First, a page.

Described as a journey down the Daintree River from the waterfalls high in the hills (red claw yabby) cruising the river (crocodile salad), to the mangroves of the entrance (oysters) to the waters of the Coral Sea (prawns). The four part platter features four of their more interesting dishes including crocodile! I’ve eaten crocodile once before and it reminds me of a rubbery chicken or a type of seafood. Here a smoked crocodile fillet is sliced into half a centimetre pieces and is tossed with black sesame seeds, Vietnamese mint, red onion, hearts of palm, honeydew, chilli and a ginger and mirin dressing. And how did I find the crocodile here? Well it’s similar to a type of fish cake that you can get in Asian supermarkets, lightly chewy and spongy it’s closer to white fish than anything else.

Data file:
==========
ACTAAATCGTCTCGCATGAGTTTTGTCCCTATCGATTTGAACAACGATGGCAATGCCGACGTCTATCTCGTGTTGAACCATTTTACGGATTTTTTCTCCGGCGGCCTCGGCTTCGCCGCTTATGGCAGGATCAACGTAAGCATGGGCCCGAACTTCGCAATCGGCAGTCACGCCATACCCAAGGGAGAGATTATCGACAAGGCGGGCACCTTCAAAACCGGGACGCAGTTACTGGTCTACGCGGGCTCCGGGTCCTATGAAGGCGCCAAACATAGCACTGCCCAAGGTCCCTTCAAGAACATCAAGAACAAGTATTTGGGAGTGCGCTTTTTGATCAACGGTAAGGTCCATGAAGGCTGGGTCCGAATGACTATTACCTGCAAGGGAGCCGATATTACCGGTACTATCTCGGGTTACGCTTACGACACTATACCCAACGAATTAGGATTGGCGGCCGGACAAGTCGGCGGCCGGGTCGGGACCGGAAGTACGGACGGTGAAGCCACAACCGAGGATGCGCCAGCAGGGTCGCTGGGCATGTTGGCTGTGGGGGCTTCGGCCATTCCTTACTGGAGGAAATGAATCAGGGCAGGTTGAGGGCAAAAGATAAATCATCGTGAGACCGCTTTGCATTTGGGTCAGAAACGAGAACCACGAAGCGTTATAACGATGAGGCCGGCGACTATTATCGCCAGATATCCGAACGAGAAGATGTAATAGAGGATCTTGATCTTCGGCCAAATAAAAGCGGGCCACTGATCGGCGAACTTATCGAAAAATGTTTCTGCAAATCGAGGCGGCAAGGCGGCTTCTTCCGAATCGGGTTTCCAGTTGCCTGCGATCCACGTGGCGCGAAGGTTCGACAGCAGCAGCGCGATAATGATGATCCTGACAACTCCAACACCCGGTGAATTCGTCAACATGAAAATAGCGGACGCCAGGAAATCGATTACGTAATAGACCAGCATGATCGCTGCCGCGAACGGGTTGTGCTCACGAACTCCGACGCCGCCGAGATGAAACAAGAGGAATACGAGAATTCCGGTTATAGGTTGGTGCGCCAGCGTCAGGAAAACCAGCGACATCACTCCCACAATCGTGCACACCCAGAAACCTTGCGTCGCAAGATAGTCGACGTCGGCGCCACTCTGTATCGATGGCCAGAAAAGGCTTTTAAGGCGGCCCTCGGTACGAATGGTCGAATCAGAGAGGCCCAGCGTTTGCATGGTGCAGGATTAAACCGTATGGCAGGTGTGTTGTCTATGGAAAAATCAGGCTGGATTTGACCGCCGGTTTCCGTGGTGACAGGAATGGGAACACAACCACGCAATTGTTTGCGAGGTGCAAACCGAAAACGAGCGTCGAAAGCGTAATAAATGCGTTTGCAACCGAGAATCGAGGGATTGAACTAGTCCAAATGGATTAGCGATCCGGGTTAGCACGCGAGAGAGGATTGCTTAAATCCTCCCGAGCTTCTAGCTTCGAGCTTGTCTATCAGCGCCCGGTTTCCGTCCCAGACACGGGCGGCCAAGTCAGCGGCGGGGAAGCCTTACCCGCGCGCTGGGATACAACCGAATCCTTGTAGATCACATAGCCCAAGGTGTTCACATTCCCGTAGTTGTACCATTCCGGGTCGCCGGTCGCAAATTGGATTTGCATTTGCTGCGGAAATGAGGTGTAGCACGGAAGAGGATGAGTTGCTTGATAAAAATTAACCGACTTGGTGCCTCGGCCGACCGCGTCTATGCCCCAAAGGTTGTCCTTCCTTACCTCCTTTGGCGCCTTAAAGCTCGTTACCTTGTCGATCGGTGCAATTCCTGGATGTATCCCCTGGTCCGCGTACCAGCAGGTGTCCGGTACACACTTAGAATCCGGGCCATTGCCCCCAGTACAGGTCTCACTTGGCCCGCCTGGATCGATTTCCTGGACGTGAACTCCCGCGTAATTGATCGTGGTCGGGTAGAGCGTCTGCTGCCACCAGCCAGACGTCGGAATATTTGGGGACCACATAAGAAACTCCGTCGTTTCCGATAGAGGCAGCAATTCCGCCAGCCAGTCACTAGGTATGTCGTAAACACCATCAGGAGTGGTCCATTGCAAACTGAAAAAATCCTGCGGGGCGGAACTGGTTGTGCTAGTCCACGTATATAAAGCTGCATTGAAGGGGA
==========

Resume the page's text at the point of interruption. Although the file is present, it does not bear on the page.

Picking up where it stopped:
There is also a grilled freshwater yabby split in half on a sweet coconut rice – so sweet that it could almost double as a sticky Asian rice dessert. The yabbies are tossed in a lemon myrtle, pepperberry, pineapple juice, sugar cane syrup and mysterious rainforest liqueur. Then there are my favourite – the oysters with diced watermelon, pickled ginger and lime which are lovely and refreshing. Lastly there is a fabulous gulf tiger prawn salad which is one of their mains. It comes with cubes of locally grown Hawaiian paw paw, tiny little lilly pilly berries (which Cathy tells us is something that grows all over Sydney in random car parks, parks, backyards etc), red onion, mint and coriander with a sweet rosella coulis drizzled on top. The food here we observe features a lot of fruit with protein which is more successfully combined in some dishes than others.
This is an abridged version of the original blog post. To read on click here.